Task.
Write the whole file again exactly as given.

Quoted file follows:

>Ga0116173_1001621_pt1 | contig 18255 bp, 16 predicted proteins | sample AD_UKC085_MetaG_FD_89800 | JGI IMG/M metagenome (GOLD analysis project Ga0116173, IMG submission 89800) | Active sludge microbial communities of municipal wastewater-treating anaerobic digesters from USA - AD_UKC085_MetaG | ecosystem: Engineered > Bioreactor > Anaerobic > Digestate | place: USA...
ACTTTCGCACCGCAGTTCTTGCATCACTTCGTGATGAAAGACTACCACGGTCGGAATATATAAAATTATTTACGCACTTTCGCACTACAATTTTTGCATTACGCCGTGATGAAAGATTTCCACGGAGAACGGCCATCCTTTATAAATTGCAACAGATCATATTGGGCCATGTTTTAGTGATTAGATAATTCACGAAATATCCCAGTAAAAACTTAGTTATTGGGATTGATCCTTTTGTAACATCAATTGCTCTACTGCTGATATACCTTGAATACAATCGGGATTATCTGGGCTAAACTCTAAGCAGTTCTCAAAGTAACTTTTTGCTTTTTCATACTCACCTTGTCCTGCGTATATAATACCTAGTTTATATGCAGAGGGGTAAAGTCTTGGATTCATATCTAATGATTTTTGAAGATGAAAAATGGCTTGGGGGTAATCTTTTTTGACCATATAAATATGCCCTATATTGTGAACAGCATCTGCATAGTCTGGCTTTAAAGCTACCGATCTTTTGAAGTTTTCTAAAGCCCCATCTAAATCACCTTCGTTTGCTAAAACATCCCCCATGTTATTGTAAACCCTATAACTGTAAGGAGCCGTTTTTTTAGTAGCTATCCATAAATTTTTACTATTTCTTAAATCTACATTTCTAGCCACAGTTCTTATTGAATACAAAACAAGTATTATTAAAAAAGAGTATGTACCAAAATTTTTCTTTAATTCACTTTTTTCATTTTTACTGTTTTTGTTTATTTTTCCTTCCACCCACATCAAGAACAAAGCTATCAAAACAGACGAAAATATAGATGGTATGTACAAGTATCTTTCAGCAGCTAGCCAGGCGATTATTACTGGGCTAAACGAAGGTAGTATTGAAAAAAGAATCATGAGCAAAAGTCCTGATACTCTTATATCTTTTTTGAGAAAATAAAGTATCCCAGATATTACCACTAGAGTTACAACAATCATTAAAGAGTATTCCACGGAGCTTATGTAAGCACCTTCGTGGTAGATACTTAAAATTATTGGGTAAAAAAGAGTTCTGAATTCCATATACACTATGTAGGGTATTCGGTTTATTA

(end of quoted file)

>Ga0116173_1001621_pt1 | contig 18255 bp, 16 predicted proteins | sample AD_UKC085_MetaG_FD_89800 | JGI IMG/M metagenome (GOLD analysis project Ga0116173, IMG submission 89800) | Active sludge microbial communities of municipal wastewater-treating anaerobic digesters from USA - AD_UKC085_MetaG | ecosystem: Engineered > Bioreactor > Anaerobic > Digestate | place: USA...
ACTTTCGCACCGCAGTTCTTGCATCACTTCGTGATGAAAGACTACCACGGTCGGAATATATAAAATTATTTACGCACTTTCGCACTACAATTTTTGCATTACGCCGTGATGAAAGATTTCCACGGAGAACGGCCATCCTTTATAAATTGCAACAGATCATATTGGGCCATGTTTTAGTGATTAGATAATTCACGAAATATCCCAGTAAAAACTTAGTTATTGGGATTGATCCTTTTGTAACATCAATTGCTCTACTGCTGATATACCTTGAATACAATCGGGATTATCTGGGCTAAACTCTAAGCAGTTCTCAAAGTAACTTTTTGCTTTTTCATACTCACCTTGTCCTGCGTATATAATACCTAGTTTATATGCAGAGGGGTAAAGTCTTGGATTCATATCTAATGATTTTTGAAGATGAAAAATGGCTTGGGGGTAATCTTTTTTGACCATATAAATATGCCCTATATTGTGAACAGCATCTGCATAGTCTGGCTTTAAAGCTACCGATCTTTTGAAGTTTTCTAAAGCCCCATCTAAATCACCTTCGTTTGCTAAAACATCCCCCATGTTATTGTAAACCCTATAACTGTAAGGAGCCGTTTTTTTAGTAGCTATCCATAAATTTTTACTATTTCTTAAATCTACATTTCTAGCCACAGTTCTTATTGAATACAAAACAAGTATTATTAAAAAAGAGTATGTACCAAAATTTTTCTTTAATTCACTTTTTTCATTTTTACTGTTTTTGTTTATTTTTCCTTCCACCCACATCAAGAACAAAGCTATCAAAACAGACGAAAATATAGATGGTATGTACAAGTATCTTTCAGCAGCTAGCCAGGCGATTATTACTGGGCTAAACGAAGGTAGTATTGAAAAAAGAATCATGAGCAAAAGTCCTGATACTCTTATATCTTTTTTGAGAAAATAAAGTATCCCAGATATTACCACTAGAGTTACAACAATCATTAAAGAGTATTCCACGGAGCTTATGTAAGCACCTTCGTGGTAGATACTTAAAATTATTGGGTAAAAAAGAGTTCTGAATTCCATATACACTATGTAGGGTATTCGGTTTATTA